Financial Markets – When Fear and Greed Take Over
There are a variety of definitions for “bull” and “bear” markets, but the 52.8 percent value lost by U.S. stocks from late 2007 to early 2009 is considered a bear market, and the 267.9 percent increase since then is thought of as a bull market. Beyond the numbers, there are aspects of investor sentiment that characterize bull and bear markets, and understanding how emotions can get the best of investors can help you earn on investments over time.
Fear and greed in financial markets: the past decade
Considering the returns noted above, early 2009 would have been a great opportunity to invest in stocks, but it didn’t seem so at the time. During the bear market, investors fled for safety. FDIC-insured banks had their greatest recorded increase in deposits in 2008. One measure of investor sentiment, a ratio of bullish to bearish investors calculated by Yardeni Research, reached one of its lowest points ever late that year. Fear was the emotion of the day.
It’s the opposite now. The ratio of bulls to bears peaked around the start of this year. From crypto-currencies to exotic bets on low market volatility, signs of speculation were rampant by the end of 2017. Greed has elbowed fear aside, and is driving investor emotions.
Standing back from those emotions, it doesn’t seem logical that investors should have flipped from fear to greed in less than a decade, since stock prices were much cheaper before this bull market. Still, this is the classic pattern over a market cycle – people are most fearful when prices are low, and most confident when prices are high.
If emotions tend to warp investor reasoning, the best response is to base your decisions on logical principles. The following are some simple, objective principles that should help you make investment decisions logically rather than emotionally:
Understand the fundamentals behind your investments. Don’t base your decisions on what’s hot and what’s not – that can put you in the impossible position of trying to guess what other people are thinking. Instead, the more you know about the fundamentals of your investments, from business plans to valuations, the less you may be influenced by the herd.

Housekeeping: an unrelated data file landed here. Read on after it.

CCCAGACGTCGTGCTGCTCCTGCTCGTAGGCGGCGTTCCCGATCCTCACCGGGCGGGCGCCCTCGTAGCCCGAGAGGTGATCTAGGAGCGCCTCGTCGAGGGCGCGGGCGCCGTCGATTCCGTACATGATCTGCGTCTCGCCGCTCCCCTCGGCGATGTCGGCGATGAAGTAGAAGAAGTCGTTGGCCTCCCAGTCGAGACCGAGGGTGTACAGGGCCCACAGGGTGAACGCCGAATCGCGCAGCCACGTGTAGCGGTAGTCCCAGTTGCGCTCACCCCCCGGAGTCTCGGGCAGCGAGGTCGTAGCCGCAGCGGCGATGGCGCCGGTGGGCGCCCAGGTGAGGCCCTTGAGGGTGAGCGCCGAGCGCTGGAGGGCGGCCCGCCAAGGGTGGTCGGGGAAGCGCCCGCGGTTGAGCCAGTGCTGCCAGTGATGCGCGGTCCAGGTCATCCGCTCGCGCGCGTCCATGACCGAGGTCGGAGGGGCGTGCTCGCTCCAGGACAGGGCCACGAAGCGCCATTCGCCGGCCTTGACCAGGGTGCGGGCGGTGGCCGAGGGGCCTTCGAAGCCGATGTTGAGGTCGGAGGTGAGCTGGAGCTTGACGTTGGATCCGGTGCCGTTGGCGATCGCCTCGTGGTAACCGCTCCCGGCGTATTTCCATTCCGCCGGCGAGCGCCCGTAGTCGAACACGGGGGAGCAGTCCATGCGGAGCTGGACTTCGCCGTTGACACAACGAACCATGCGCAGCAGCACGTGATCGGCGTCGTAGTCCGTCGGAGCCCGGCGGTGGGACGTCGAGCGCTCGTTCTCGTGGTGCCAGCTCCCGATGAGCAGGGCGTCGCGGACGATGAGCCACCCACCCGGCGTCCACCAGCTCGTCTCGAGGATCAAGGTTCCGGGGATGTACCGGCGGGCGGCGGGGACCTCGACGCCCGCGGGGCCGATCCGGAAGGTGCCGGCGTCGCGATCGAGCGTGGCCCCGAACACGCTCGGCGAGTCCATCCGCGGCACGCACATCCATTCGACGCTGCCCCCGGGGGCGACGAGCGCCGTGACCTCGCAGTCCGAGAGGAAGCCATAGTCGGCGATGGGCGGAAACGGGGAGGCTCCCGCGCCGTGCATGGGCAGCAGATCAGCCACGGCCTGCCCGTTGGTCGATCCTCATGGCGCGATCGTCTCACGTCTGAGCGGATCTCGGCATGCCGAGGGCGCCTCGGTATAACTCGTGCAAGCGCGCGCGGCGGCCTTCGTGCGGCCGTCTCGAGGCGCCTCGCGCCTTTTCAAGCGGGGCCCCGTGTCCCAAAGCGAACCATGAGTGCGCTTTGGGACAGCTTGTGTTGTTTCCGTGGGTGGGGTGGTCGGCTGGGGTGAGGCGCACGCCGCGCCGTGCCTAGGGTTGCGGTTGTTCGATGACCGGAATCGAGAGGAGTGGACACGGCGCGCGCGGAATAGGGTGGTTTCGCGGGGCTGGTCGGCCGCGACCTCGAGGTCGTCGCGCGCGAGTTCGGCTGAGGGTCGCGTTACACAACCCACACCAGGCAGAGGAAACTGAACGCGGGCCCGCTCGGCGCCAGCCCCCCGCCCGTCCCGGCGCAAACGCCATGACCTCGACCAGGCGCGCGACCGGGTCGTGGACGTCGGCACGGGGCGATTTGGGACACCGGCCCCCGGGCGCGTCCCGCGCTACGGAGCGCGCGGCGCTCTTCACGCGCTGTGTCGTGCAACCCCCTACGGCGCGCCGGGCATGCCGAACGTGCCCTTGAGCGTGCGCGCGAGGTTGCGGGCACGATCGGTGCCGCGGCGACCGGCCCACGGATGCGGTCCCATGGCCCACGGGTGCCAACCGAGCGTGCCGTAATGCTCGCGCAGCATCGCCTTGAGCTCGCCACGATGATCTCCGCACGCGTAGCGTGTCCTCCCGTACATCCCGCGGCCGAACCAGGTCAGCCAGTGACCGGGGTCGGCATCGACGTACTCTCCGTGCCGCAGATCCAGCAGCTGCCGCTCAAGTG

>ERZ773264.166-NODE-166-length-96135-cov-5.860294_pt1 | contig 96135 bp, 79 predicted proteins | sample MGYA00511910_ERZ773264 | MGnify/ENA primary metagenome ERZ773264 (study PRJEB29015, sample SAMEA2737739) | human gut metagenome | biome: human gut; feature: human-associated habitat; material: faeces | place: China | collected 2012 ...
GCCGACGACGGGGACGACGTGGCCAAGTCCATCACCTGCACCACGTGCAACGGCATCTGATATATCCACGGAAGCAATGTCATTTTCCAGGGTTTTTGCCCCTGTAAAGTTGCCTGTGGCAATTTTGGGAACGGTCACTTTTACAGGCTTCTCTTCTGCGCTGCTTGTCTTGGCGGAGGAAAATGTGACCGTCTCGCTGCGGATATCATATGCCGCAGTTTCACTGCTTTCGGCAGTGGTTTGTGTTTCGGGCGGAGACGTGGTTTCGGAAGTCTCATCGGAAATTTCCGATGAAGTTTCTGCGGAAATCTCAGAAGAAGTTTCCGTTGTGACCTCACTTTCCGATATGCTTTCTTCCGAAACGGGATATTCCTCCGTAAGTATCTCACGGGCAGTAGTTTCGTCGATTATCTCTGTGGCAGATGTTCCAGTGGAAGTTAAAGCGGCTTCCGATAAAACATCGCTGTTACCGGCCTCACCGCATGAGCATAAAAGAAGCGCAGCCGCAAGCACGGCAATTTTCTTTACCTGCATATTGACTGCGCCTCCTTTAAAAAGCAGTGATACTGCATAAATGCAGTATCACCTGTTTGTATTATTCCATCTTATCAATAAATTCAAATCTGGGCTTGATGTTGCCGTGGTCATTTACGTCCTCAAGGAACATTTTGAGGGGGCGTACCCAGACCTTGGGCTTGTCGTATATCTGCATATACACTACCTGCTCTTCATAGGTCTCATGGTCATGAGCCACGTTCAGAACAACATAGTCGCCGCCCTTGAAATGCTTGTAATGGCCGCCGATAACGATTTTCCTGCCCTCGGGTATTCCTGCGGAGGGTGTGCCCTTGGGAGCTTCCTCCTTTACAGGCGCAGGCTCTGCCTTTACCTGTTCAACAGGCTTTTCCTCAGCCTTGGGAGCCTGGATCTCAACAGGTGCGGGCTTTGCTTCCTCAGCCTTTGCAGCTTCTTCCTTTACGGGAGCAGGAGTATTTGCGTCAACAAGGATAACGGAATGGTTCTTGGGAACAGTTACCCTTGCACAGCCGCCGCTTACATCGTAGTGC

Don’t be afraid to go against the grain. Popular emotion carries a lot of weight in financial markets. Negative sentiment can keep a market down for a while, just as euphoria can keep a bull market going long past the point of reason. Since you can’t guess when the turning point may finally come, you simply need to have courage in your convictions rather than seeking the short-term comfort of running with the crowd.
Keep investing positive cash flow. If you are saving for retirement or otherwise regularly adding to your investments, this is a great weapon to have during a bear market. Due to what’s known as dollar-cost averaging, increasing investment as stock prices fall means that the average cost of securities in your portfolio is reduced – something that increases your long-term return.
Rebalance. Don’t let your asset allocation stray too far from your long-term targets. In other words, if you’ve determined that you should be 60 percent invested in stocks, adjust your stock holdings back to this target from time to time. This should keep your risk level in line, and cause you to start to trim stocks as their prices rise, and buy more when they are cheaper. This simple mechanical process should help you buy low and sell high, rather than the other way around.
The volatility experienced by stocks in early 2018 would hardly qualify as a bear market – in fact, stocks are higher now than they were at the start of the year. However, a bear market is likely to come along eventually, and if you don’t give into fear when that happens, you may find that bear markets create the best opportunities.